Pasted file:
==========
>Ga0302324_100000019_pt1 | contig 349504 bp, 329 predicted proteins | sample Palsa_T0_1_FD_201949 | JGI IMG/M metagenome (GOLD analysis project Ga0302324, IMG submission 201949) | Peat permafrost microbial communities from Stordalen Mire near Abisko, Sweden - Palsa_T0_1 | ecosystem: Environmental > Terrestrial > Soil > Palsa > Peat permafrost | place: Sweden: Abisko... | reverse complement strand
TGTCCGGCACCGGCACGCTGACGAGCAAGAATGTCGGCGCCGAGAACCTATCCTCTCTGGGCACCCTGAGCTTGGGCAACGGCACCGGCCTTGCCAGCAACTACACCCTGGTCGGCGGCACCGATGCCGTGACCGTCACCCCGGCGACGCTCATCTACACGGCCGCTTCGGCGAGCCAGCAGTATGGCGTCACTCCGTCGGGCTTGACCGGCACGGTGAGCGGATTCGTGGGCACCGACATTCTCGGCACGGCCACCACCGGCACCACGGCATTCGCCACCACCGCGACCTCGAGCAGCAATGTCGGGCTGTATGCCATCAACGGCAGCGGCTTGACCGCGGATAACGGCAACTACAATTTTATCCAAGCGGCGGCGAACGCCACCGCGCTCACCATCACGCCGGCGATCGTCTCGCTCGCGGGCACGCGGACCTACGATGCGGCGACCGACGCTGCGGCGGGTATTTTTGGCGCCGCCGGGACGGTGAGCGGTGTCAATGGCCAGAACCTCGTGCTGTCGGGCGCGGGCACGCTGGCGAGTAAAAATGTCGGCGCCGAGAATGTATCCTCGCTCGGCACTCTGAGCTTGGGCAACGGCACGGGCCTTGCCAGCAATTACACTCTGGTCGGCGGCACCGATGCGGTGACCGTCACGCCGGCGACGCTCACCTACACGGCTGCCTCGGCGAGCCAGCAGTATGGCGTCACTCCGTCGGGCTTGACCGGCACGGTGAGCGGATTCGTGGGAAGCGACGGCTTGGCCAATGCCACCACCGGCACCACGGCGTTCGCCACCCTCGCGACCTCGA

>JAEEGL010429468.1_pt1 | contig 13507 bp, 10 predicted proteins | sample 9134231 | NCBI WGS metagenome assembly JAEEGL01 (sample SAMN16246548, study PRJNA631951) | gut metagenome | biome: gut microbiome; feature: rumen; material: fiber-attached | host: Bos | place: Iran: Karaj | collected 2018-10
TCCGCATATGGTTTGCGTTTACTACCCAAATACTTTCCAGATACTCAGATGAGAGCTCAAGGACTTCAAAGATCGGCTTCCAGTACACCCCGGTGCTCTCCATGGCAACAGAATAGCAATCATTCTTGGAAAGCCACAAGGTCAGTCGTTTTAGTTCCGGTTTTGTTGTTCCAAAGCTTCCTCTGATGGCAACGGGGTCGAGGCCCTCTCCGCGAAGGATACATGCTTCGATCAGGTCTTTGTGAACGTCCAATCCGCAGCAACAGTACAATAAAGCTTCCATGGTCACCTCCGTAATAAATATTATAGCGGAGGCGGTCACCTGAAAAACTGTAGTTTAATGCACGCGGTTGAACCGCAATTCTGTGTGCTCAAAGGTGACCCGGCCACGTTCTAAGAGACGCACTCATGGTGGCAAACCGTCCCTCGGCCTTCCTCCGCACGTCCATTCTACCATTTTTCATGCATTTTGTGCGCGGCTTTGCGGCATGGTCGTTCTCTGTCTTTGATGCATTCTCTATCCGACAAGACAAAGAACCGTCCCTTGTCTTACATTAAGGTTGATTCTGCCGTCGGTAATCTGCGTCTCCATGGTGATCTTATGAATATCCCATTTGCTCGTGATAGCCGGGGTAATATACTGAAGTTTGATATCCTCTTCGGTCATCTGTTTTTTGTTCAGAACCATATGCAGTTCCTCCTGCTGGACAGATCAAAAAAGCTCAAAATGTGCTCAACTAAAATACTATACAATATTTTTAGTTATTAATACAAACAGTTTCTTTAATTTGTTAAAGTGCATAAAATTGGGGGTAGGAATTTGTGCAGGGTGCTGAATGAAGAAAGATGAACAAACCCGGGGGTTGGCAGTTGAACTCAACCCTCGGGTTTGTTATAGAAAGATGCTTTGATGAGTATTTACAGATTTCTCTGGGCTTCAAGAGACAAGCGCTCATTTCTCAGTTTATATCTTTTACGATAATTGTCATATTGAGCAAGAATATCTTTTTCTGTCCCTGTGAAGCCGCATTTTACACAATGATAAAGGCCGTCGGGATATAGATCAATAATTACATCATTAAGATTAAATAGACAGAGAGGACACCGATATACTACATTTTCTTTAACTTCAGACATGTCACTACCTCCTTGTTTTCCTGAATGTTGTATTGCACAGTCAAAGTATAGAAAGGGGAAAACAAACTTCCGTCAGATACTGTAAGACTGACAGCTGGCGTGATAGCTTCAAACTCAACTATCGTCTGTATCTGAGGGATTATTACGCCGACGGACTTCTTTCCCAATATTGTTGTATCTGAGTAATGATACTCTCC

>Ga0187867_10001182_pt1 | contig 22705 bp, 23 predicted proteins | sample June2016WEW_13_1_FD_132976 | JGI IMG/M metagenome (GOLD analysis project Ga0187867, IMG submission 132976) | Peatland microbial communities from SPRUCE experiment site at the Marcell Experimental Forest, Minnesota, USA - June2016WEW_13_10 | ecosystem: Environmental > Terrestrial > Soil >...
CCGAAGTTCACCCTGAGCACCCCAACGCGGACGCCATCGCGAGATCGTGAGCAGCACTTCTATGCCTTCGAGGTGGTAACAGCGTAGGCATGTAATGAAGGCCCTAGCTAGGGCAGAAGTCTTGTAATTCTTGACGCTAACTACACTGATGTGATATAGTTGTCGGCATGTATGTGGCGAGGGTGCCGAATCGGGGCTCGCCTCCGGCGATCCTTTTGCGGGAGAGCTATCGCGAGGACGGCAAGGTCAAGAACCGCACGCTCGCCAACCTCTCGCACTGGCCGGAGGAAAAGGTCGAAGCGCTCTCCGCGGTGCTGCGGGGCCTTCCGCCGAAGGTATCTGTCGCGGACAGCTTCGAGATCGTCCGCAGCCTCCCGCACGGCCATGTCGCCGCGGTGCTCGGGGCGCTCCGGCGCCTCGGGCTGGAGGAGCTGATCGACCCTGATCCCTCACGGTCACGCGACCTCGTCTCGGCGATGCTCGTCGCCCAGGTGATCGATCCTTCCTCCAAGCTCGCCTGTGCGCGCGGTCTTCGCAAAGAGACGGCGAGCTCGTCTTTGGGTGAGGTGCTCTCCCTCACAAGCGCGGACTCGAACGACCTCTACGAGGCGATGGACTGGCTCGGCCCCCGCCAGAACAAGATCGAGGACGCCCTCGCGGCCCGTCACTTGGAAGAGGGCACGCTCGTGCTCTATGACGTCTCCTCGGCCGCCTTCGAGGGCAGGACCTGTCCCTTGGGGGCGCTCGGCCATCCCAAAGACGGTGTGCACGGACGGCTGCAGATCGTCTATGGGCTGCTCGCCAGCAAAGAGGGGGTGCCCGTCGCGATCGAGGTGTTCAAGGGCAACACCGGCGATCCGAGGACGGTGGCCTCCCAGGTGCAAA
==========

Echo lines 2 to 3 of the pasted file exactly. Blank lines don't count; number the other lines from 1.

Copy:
TGTCCGGCACCGGCACGCTGACGAGCAAGAATGTCGGCGCCGAGAACCTATCCTCTCTGGGCACCCTGAGCTTGGGCAACGGCACCGGCCTTGCCAGCAACTACACCCTGGTCGGCGGCACCGATGCCGTGACCGTCACCCCGGCGACGCTCATCTACACGGCCGCTTCGGCGAGCCAGCAGTATGGCGTCACTCCGTCGGGCTTGACCGGCACGGTGAGCGGATTCGTGGGCACCGACATTCTCGGCACGGCCACCACCGGCACCACGGCATTCGCCACCACCGCGACCTCGAGCAGCAATGTCGGGCTGTATGCCATCAACGGCAGCGGCTTGACCGCGGATAACGGCAACTACAATTTTATCCAAGCGGCGGCGAACGCCACCGCGCTCACCATCACGCCGGCGATCGTCTCGCTCGCGGGCACGCGGACCTACGATGCGGCGACCGACGCTGCGGCGGGTATTTTTGGCGCCGCCGGGACGGTGAGCGGTGTCAATGGCCAGAACCTCGTGCTGTCGGGCGCGGGCACGCTGGCGAGTAAAAATGTCGGCGCCGAGAATGTATCCTCGCTCGGCACTCTGAGCTTGGGCAACGGCACGGGCCTTGCCAGCAATTACACTCTGGTCGGCGGCACCGATGCGGTGACCGTCACGCCGGCGACGCTCACCTACACGGCTGCCTCGGCGAGCCAGCAGTATGGCGTCACTCCGTCGGGCTTGACCGGCACGGTGAGCGGATTCGTGGGAAGCGACGGCTTGGCCAATGCCACCACCGGCACCACGGCGTTCGCCACCCTCGCGACCTCGA

>JAEEGL010429468.1_pt1 | contig 13507 bp, 10 predicted proteins | sample 9134231 | NCBI WGS metagenome assembly JAEEGL01 (sample SAMN16246548, study PRJNA631951) | gut metagenome | biome: gut microbiome; feature: rumen; material: fiber-attached | host: Bos | place: Iran: Karaj | collected 2018-10